So you take an old twin lens camera that can be found for a few bucks at flea markets, thrift stores, ebay, etc. and shoot the viewfinder of the camera.

TTV by Zack Arias

This would work a lot better if I had a macro lens.  This was shot with my 35mm f2.  Then you can just crop out the rest of the frame….

TTV by Atlanta Headshot Photographer Zack Arias  

This is the set up with the ghetto Lego box put around the camera and lens to cut out light falling in the viewfinder…

TTV photography by Zack Arias - Atlanta editorial photographer 

Like I said, I am late to the game. Check out this Flickr group. There are currently more than 3,000 members who have contributed over 21,000 TTV images into this particular pool.

Check out this variation of TTV.

There you have it. Look for these old camera that have a good amount of mold and fungus and crap in the viewfinder to add texture to the images.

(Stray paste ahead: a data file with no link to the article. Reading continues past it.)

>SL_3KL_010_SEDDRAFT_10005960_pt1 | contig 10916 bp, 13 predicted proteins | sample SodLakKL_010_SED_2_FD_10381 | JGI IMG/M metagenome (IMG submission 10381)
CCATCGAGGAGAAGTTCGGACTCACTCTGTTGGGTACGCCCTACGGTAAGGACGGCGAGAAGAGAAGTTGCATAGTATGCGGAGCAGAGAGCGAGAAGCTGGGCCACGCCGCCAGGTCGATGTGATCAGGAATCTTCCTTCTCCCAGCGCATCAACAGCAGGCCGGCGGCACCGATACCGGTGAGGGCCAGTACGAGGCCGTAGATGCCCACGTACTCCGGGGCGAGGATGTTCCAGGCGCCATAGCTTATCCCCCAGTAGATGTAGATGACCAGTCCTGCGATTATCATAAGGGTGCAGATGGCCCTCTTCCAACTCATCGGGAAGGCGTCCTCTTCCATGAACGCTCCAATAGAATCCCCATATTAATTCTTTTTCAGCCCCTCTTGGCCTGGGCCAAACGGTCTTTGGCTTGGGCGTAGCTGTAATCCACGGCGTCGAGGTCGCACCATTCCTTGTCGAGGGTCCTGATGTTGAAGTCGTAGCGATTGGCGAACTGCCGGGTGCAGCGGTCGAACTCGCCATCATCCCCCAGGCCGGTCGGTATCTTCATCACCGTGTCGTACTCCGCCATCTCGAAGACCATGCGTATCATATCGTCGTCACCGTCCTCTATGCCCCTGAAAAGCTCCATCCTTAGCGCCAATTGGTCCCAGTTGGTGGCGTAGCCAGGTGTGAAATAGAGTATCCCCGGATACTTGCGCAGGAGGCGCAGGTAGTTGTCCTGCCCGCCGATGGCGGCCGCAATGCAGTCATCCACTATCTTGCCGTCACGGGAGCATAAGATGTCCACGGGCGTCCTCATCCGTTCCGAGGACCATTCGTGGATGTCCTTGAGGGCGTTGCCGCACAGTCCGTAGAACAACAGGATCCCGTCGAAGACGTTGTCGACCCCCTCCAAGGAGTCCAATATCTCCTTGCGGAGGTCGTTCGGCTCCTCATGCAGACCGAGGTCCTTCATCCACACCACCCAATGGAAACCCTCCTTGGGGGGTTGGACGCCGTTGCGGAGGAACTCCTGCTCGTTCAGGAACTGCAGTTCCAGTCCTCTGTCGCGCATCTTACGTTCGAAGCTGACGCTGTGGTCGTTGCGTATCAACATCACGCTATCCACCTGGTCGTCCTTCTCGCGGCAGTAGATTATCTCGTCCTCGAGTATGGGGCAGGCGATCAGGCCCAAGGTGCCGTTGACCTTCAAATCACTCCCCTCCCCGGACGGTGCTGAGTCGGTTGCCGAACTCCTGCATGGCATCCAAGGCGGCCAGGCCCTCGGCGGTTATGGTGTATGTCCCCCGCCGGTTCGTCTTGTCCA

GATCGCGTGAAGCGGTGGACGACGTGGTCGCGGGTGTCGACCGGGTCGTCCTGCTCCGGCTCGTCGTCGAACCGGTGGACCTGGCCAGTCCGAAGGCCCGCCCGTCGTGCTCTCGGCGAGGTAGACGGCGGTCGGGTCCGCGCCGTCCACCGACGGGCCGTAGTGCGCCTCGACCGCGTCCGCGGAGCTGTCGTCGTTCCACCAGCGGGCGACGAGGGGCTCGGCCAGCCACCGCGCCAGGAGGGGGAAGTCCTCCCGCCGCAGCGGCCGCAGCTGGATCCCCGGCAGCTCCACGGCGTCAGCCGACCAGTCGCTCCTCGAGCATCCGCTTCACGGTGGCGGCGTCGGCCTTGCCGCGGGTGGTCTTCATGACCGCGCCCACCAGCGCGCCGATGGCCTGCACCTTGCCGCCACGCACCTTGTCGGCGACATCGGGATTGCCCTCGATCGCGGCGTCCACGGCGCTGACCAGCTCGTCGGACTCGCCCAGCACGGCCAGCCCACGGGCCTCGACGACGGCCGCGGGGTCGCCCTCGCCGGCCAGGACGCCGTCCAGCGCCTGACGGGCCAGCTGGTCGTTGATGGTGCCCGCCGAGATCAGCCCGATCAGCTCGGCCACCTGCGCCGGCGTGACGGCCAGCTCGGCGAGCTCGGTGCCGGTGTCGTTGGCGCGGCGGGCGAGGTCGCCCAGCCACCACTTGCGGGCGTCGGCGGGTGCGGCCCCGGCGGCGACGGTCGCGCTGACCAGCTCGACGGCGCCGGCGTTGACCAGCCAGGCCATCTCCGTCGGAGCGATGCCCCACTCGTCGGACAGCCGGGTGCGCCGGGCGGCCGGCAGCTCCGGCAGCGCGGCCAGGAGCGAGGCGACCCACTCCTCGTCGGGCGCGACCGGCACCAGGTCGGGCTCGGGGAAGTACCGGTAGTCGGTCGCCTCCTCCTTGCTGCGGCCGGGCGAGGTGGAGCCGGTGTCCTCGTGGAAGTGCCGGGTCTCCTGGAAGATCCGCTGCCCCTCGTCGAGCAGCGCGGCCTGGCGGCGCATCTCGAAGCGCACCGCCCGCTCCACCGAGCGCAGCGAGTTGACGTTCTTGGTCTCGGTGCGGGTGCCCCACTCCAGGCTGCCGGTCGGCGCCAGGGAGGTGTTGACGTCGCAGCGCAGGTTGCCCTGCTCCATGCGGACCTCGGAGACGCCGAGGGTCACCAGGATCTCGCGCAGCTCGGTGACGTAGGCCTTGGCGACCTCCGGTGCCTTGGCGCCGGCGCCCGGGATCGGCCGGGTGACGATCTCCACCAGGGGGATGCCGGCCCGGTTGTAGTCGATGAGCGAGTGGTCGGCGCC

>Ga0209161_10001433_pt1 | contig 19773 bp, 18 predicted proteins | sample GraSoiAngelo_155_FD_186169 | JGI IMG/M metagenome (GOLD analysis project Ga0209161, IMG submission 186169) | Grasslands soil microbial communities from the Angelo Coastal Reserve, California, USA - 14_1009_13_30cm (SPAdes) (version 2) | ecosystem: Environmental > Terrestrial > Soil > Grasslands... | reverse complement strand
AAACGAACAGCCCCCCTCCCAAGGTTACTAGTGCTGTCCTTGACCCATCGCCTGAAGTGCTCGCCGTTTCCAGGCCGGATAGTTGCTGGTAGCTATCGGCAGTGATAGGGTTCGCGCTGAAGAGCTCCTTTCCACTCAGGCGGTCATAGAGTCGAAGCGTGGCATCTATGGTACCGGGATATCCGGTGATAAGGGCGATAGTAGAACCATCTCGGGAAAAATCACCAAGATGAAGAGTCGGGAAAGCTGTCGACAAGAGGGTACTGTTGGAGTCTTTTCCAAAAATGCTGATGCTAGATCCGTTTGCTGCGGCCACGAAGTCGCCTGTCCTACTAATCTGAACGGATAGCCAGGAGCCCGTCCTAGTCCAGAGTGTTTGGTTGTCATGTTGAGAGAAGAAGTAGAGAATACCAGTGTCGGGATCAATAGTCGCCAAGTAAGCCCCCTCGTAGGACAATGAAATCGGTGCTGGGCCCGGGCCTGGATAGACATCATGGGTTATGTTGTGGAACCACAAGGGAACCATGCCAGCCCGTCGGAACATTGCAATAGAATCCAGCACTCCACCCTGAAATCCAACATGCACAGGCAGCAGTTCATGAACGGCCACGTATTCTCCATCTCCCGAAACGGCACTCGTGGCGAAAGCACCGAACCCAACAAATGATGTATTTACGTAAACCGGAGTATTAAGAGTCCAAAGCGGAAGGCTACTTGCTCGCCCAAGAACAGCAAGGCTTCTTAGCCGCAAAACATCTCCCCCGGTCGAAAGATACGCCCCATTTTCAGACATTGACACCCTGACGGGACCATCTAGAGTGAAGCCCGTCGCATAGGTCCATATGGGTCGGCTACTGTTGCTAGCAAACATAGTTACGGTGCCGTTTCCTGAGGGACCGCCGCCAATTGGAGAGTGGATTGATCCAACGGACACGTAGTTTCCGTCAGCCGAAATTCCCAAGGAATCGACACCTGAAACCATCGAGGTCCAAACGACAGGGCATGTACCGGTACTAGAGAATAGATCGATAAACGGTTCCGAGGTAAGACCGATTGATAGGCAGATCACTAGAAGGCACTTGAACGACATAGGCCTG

Cheers, Zack

Shoot Through Umbrella vs. Softbox

A great question was raised today on OSP about choosing a modifier. Lauren (Top 100 WPJA photographer! Congrats!) was asking about the difference between brolly box modifiers and softboxes. I thought I would take a minute to show the difference between the two and why one might be chosen over another in certain shooting situations.

I will talk about them with the idea that you would be shooting with one of these modifiers indoors because that is where you really see the difference between modifiers. You can’t feather light off the sky! Also note that my “science” is Myth Busters science. It’s pretty close and has been based on “pretty good” observations from real world shooting. If someone wants to chime in with math equations knock yourself out!